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Cristin Milioti and Ray Romano are easy to like in ‘Made for Love’

Cristin Milioti in "Made for Love."
Cristin Milioti in "Made for Love."John P. Johnson

I caught up with “Made for Love,” the March HBO Max series featuring Cristin Milioti, who was great in the movie “Palm Springs” as well as in the shows “Fargo,” “Black Mirror,” and “How I Met Your Mother,” on which she played the mother.

The show, adapted from Alissa Nutting’s novel, is a bit over-conceived, as it explores love in a high-tech world like other near-future series such as Netflix’s “The One.” Basically, Milioti plays a woman named Hazel whose tech-billionaire husband puts a monitoring device in her head, so that he can track her every perception and feeling. After 10 years, she escapes from his Atlantis-like kingdom and returns to her father’s home. The no-privacy conceit is more complicated than it needs to be, and questions about the logic of the story — both narrative and emotional — distract.



It wasn’t just Milioti’s charm that kept me watching the eight episodes of the first season. Ray Romano, as Hazel’s father, Herbert, adds yet another performance to his growing list of remarkable post-”Everybody Loves Raymond” turns that includes “Vinyl” and the gone-too-soon “Men of a Certain Age.” After seeing him play Herbert, with equal parts comedy, pathos, and tragedy, I am impressed all over again. Over the years, he has found a way to transform his hangdog sitcom face into something far richer.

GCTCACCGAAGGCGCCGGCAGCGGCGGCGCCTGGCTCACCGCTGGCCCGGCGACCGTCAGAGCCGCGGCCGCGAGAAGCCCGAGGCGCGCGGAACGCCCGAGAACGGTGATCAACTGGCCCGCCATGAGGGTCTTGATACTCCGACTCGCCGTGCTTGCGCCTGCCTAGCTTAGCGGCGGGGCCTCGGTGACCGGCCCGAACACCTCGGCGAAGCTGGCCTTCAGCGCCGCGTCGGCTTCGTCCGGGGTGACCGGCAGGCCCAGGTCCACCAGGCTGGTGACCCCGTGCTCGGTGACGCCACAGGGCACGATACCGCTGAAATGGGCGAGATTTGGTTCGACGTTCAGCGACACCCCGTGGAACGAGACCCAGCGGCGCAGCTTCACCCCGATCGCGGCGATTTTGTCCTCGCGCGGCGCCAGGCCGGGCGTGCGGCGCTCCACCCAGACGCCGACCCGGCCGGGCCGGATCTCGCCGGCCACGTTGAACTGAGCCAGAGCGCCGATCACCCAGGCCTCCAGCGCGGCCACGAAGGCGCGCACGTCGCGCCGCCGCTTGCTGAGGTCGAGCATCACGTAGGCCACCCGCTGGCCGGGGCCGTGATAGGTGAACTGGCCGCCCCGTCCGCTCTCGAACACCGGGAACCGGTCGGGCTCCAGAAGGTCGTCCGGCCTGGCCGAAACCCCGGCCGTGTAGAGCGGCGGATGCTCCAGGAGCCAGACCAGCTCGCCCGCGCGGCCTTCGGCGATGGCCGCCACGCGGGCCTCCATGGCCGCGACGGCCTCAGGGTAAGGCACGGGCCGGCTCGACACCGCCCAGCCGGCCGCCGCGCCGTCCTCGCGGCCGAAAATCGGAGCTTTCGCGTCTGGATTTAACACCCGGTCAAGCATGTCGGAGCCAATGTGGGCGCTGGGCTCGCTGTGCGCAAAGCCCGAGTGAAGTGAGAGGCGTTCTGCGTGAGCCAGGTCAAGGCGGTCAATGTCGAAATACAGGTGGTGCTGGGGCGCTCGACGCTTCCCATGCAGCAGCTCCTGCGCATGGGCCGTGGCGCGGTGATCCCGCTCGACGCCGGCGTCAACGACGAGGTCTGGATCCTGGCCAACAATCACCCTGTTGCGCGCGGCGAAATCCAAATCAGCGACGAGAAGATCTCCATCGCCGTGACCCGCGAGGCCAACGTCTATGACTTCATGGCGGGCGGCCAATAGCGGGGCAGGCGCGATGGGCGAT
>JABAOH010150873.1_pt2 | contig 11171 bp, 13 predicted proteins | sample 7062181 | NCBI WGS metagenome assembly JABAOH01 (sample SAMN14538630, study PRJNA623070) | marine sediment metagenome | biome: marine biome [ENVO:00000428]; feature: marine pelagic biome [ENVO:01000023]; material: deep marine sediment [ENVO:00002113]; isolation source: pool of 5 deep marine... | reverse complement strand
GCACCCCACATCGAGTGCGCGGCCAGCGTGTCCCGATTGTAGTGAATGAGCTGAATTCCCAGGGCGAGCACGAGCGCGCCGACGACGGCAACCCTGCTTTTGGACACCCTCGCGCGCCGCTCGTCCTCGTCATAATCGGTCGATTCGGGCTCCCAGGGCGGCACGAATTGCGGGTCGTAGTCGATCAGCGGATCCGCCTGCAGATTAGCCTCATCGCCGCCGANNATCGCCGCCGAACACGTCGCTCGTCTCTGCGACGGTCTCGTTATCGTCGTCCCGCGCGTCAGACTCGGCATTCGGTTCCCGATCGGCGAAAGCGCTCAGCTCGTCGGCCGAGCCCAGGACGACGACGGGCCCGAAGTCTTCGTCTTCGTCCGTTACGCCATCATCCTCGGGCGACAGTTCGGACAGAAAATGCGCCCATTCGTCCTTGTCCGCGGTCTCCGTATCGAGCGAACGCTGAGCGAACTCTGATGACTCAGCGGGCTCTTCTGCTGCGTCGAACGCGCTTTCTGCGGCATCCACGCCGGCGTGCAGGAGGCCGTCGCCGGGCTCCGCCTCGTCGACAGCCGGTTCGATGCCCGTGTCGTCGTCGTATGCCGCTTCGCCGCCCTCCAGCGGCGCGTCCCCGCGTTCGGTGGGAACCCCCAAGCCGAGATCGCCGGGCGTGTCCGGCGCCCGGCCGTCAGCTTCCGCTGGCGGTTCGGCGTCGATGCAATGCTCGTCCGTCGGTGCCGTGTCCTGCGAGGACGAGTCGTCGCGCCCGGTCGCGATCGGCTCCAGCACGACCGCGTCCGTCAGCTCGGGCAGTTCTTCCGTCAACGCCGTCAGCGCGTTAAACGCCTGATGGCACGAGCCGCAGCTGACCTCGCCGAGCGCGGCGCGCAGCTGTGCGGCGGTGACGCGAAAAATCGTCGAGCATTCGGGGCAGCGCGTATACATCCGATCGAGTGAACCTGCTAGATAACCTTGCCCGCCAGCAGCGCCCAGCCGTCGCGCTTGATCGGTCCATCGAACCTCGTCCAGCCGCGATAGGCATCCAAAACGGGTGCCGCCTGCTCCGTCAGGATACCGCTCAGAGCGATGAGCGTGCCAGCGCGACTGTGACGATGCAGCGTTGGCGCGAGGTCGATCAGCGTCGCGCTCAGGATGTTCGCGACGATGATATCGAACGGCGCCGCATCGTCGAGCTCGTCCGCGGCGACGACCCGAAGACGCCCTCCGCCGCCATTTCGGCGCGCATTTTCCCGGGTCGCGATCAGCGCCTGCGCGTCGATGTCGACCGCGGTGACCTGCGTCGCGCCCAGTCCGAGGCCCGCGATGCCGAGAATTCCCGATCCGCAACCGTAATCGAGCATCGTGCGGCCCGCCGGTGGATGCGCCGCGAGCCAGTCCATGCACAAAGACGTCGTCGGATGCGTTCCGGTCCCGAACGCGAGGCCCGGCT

Herbert is an odd dude, which becomes abundantly clear when he introduces his girlfriend, Diane, who happens to be a life-size doll. Yes, it’s a “Lars and the Real Girl”-type situation. Initially, it’s kind of funny, especially since the expression on the doll’s face is so peculiar and, in some ways, human. She provides some good deadpan visual punch lines. Herbert sleeps with her, he watches TV with her, and he even takes her to restaurants, despite the way people in the town laugh at him. But by the end of the season, his love for Diane becomes poignant, as we learn more about Herbert’s past and future.


Romano’s synthetic partner story line also provides a nice contrast to the central romance between Hazel and her husband. Herbert is in love with an object, and he treats her beautifully, as if she were a woman; Hazel’s husband claims to be in love with a human, but he treats her like an object, as if she shouldn’t have free will or independence. There’s no question about which kind of love is preferable.

Matthew Gilbert can be reached at matthew.gilbert@globe.com. Follow him on Twitter @MatthewGilbert.